“I implore the CRMC to preserve Rhode Island’s coastal integrity and heritage,” she said.
Another Narragansett resident, Town Councilor Matthew Mannix, said he decided against the project after researching it when the council was asked to grant Deepwater an easement to bring its cable across the town beach. After the council rejected the proposal, Deepwater reached an agreement with the state to use state beach property instead.
“If you’re dragging out hundreds of acres of Block Island Sound (for the turbine platforms and the cable), you can’t tell me that’s not going to have a negative impact on our fishing industry,” he said.
Among Block Island residents at the hearing was Rick Lysik, owner of the Club Soda restaurant. His biggest expense, he said, is electricity, more than what he pays for labor or supplies.
‘No nuclear fallout’
“The risk-reward equation is easy to figure. There will be no nuclear fallout or burning water wells,” he said, referring to the Fukushima nuclear power plant disaster and the hazards of natural gas fracking. “I want to be able to say to my children and grandchildren that we took the challenge to be first.”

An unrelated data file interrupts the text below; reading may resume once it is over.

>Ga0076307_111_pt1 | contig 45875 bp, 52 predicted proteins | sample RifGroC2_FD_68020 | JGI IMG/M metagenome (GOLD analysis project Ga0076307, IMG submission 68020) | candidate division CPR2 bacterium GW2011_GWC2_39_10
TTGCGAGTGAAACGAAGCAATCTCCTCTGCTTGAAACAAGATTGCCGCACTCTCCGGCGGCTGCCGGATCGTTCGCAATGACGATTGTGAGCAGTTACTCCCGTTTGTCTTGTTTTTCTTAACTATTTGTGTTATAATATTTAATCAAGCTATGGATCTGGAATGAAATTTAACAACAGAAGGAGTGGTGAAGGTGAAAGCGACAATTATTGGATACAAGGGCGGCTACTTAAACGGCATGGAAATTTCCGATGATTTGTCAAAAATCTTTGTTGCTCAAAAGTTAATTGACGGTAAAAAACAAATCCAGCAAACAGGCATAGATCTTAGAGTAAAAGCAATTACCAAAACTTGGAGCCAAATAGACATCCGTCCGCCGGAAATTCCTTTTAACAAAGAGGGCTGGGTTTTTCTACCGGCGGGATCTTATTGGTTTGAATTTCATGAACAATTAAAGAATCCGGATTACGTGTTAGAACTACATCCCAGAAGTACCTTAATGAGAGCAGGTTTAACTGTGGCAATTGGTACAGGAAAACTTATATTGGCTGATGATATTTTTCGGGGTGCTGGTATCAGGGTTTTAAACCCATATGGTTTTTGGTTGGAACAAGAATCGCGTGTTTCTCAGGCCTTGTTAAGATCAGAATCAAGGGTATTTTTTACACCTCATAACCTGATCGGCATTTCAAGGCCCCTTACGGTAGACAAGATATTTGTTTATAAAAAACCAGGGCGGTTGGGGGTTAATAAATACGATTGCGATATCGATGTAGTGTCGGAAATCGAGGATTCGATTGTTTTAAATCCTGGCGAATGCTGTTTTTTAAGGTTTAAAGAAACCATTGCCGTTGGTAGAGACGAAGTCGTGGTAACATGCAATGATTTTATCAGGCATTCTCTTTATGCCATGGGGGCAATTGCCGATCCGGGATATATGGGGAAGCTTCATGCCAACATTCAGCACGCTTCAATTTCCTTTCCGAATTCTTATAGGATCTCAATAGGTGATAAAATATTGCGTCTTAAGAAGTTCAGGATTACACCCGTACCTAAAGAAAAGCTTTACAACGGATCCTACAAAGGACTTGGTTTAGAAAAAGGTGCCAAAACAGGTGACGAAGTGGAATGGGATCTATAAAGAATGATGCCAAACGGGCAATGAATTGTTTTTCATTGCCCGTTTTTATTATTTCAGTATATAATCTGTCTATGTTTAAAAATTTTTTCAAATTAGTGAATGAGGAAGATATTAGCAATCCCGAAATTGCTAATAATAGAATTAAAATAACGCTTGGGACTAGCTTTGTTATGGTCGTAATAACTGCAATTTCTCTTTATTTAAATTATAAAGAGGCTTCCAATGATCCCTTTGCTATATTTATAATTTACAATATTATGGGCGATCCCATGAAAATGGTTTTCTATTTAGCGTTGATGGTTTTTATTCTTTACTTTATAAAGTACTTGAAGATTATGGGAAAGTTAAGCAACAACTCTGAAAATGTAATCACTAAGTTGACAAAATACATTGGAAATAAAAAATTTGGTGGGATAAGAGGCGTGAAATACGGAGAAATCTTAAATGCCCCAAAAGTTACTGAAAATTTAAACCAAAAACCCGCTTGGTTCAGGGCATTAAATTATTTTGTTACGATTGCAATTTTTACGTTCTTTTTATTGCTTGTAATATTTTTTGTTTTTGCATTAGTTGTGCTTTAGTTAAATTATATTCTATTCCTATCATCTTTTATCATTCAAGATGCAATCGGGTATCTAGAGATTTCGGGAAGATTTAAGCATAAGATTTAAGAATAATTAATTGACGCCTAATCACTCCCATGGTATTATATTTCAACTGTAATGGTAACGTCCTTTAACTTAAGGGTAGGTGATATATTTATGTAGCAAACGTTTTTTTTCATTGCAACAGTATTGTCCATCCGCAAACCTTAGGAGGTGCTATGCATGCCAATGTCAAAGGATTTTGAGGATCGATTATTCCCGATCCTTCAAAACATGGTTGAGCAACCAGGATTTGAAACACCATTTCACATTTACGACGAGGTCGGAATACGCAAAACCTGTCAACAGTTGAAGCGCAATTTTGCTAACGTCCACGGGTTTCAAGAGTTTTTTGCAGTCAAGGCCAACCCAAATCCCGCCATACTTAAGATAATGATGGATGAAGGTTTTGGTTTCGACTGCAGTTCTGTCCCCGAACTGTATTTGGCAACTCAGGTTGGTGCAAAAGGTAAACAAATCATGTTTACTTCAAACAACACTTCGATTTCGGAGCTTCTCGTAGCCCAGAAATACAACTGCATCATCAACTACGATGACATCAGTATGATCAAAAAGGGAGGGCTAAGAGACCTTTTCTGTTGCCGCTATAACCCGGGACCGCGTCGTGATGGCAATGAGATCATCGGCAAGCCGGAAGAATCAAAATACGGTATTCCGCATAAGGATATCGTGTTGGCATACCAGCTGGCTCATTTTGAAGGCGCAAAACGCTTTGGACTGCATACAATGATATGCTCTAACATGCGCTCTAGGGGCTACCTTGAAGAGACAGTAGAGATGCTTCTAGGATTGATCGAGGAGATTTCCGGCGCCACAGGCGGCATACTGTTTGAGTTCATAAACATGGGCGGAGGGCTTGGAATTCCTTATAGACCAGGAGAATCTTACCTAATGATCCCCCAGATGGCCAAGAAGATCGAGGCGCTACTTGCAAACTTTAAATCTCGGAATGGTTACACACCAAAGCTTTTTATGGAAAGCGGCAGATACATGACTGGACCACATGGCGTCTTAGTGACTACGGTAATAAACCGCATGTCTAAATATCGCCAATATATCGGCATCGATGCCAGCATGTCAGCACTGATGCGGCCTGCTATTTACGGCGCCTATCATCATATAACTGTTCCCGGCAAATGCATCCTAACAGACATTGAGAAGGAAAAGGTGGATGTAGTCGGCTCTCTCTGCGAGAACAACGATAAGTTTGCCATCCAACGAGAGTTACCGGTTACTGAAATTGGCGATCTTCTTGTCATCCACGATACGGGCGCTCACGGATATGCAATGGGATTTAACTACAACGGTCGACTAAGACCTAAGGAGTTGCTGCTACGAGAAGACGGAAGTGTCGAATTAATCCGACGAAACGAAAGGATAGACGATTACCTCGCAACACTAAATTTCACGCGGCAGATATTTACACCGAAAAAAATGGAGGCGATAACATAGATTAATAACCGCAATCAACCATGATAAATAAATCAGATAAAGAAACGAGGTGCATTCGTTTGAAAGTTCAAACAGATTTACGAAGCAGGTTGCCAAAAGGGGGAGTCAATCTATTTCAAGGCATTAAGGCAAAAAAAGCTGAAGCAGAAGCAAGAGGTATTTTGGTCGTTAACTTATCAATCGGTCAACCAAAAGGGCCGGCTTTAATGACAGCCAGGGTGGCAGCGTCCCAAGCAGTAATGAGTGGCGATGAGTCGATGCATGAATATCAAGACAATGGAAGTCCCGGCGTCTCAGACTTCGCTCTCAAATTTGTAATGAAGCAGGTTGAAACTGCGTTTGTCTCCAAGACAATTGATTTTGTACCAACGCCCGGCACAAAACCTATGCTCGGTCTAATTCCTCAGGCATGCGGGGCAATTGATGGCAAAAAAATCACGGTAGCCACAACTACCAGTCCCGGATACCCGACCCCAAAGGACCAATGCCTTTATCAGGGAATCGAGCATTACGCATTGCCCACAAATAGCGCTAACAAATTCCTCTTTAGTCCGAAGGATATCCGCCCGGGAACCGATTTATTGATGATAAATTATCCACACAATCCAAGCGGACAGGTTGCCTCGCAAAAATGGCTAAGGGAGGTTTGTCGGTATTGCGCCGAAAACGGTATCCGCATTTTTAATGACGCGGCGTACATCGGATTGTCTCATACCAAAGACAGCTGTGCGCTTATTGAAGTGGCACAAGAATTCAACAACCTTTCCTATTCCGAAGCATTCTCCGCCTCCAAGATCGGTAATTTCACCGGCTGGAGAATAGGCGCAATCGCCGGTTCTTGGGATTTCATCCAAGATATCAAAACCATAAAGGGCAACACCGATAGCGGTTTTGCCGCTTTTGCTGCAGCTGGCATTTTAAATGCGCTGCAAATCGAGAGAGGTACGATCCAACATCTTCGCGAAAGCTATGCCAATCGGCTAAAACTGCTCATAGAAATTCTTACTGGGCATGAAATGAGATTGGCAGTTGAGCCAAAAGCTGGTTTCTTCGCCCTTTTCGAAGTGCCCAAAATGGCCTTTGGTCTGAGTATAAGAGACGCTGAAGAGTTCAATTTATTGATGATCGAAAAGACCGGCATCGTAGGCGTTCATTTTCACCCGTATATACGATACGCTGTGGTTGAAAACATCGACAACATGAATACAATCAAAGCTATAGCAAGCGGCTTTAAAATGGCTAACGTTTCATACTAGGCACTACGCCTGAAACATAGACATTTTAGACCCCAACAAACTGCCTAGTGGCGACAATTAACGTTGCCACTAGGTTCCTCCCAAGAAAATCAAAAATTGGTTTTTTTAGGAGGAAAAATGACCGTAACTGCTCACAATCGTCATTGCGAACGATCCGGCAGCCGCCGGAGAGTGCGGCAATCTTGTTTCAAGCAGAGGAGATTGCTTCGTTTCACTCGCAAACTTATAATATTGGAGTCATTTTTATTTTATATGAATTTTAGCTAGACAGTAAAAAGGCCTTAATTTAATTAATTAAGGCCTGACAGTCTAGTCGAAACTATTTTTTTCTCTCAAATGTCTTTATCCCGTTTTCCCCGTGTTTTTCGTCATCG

Tom Risom, who spends his summers on the island and the rest of the year in Old Lyme, noted that Deepwater is characterizing this as a pilot project that will pave the way for larger off-shore wind farms along the East Coast. There is an urgent need to develop large-scale renewable energy projects that don’t contribute to climate change, he said.
“This is a demonstration project that will let us move forward to see how this works,” said Risom, an engineer at Electric Boat. “Anything we can do to slow down global warming we need to do.”
Others, however, expressed skepticism that the turbines would lower energy costs or provide any other benefits to the island or the state.
“This project will benefit only a private company and Wall Street investors and overseas contractors,” said Robert Shields of Narragansett, chairman of an opposition group called Deepwater Resistance. He said the project should be scaled back to two turbines, and that Deepwater should be required to prepare an Environmental Impact Statement and provide assurances about the viability of the technology.
Two Westerly residents spoke in opposition. Peter Bonk argued that the project is “totally unnecessary” because a cheaper source of renewable energy is available from Hydro-Quebec, while Harry Staley, chairman of the advocacy group Rhode Island Taxpayers, said the CRMC should enlist an independent consultant to vet the project.